Android To Top U.S. Smartphone Market In 2012 [Infographic]

US Smartphone User Share

MediaPost notes: The iPhone may be about to launch on Verizon, but that won’t stop Android’s inevitable ascendence to the top of the U.S. smartphone market. The Google mobile operating system jumped from an estimated 6% of the market in 2009 to 24% in 2010, expanding across multiple devices and carriers.

In an upcoming report, eMarketer projects Android will carry that momentum through this year and next to become the leading smartphone platform in 2012, with a 31% share. That would put it one percentage point ahead of Apple, with BlackBerry-maker Research in Motion trailing further behind at 23%, and Microsoft at 13%.

The big shift comes this year when the current No. 1, RIM, drops from 30% to 25% share, while Android goes from 24% to 28%. eMarketer expects Apple to maintain its ground in the face of the Android onslaught, increasing from 28% to 30% this year to become the top U.S. smartphone OS in 2011. Android’s continued climb will put it in a virtual tie for market leadership in 2012.

“With a growing roster of manufacturer and carrier partners in every major market and market segment, scale for Android is coming quickly in terms of device, market share, apps and ad revenues,” said eMarketer principal analyst Noah Elkin in an article today previewing the report on mobile devices.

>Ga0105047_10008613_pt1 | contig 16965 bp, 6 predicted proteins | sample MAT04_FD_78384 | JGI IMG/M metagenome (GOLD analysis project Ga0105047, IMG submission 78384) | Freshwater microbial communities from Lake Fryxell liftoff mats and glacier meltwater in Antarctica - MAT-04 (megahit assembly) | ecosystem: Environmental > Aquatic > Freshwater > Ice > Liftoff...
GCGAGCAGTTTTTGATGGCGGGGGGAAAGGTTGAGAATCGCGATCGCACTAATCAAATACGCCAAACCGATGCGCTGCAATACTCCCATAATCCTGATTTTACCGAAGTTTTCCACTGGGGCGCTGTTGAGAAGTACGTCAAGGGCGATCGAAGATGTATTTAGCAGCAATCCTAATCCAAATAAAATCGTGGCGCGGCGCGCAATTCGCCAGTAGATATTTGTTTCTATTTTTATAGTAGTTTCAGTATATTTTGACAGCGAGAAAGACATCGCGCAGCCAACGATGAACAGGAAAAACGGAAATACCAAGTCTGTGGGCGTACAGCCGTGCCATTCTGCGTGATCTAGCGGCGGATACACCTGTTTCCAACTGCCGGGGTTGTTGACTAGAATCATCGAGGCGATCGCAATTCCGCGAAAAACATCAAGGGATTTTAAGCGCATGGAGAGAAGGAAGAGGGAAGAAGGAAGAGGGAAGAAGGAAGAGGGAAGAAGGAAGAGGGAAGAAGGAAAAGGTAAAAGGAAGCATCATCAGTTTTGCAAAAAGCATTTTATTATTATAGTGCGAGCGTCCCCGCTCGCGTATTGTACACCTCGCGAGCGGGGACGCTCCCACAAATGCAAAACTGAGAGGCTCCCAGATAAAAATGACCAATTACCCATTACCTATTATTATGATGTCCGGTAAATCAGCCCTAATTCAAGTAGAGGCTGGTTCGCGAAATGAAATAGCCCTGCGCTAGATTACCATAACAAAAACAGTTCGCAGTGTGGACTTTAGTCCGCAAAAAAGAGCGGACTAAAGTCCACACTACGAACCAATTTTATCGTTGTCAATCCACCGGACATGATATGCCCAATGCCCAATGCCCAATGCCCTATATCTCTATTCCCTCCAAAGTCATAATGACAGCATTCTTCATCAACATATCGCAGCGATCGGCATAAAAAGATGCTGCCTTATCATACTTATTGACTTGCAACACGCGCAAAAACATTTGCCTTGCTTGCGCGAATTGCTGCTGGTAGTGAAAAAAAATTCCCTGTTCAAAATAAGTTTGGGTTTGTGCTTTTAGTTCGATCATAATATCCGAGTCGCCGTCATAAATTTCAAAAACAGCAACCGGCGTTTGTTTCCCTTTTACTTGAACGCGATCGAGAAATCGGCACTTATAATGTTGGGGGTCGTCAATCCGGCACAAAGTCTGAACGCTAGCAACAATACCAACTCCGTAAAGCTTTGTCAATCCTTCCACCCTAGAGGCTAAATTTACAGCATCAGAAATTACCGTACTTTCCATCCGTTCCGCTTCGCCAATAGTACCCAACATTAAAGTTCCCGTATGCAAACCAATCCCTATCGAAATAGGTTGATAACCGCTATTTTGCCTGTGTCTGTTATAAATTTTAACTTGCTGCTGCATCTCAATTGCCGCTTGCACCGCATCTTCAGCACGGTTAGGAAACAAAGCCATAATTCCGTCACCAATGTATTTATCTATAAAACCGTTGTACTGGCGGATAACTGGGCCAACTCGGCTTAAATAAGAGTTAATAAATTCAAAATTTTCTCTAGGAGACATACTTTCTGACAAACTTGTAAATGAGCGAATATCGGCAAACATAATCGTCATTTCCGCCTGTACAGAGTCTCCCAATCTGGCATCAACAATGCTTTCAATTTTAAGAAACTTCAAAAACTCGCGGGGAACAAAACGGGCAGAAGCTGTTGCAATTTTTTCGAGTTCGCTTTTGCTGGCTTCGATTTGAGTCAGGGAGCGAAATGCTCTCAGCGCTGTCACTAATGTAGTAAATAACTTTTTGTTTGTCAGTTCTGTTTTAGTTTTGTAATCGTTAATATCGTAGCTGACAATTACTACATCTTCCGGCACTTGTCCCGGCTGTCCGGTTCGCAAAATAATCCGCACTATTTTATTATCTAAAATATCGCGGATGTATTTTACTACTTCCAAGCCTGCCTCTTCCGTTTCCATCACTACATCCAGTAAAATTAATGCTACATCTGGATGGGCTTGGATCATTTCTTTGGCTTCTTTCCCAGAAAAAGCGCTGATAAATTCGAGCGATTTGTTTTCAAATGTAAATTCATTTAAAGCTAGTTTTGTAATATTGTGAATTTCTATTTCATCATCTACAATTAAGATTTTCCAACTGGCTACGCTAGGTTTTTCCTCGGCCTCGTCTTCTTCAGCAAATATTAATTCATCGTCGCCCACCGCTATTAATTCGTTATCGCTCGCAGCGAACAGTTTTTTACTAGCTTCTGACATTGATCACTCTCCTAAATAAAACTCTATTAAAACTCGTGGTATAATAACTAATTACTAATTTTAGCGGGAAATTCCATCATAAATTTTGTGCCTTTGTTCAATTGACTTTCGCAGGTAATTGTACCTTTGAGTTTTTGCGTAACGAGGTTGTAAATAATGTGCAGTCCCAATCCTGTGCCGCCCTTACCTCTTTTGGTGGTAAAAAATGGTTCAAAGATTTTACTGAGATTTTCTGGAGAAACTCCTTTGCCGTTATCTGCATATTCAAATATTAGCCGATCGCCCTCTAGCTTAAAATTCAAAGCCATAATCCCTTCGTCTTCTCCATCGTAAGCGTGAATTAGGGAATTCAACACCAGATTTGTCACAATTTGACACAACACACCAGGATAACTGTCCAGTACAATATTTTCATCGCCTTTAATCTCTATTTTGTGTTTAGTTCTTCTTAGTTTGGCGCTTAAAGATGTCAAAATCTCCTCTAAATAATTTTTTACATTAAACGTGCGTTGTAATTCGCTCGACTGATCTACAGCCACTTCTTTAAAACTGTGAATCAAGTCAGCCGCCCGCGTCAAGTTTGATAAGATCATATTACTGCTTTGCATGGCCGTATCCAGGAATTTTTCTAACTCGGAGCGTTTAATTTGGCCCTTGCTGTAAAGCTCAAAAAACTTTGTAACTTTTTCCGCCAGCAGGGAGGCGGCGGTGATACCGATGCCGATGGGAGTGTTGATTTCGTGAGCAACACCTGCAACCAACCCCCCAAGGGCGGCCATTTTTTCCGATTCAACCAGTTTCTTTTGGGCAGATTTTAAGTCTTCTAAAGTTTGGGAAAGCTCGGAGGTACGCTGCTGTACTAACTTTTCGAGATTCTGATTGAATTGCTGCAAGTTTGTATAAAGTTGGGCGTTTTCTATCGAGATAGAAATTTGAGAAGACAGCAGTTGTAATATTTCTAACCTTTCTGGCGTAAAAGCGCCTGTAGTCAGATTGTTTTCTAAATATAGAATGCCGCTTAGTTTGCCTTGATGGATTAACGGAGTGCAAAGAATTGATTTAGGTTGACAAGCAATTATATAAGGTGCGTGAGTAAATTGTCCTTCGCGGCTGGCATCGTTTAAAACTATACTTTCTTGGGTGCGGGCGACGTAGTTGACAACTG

Separate data from comScore this month showed that Android had already overtaken Apple by the end of 2010, with 26% market share to Apple’s 25%. But it also had RIM still comfortably in the lead, with 36% share. Android also ended the year by overtaking Apple’s iOS as the leading smartphone platform on the Millennial Media mobile ad network, with a 46% share of impressions compared to Apple’s 32% in December.

Apple will likely get a boost this year by ending its exclusive deal with AT&T for the iPhone and partnering with the nation’s largest carrier. Verizon said it expects to sell 11 million iPhones in 2011 through the new alliance.

For marketers, whichever company ends up winning the smartphone wars matters less than making “the most of the growing number of smart devices to deliver rich, engaging experiences for consumers,” according to Elkin. For the forseeable future, that mean Apple and Android will share center stage as the biggest mobile media platforms.

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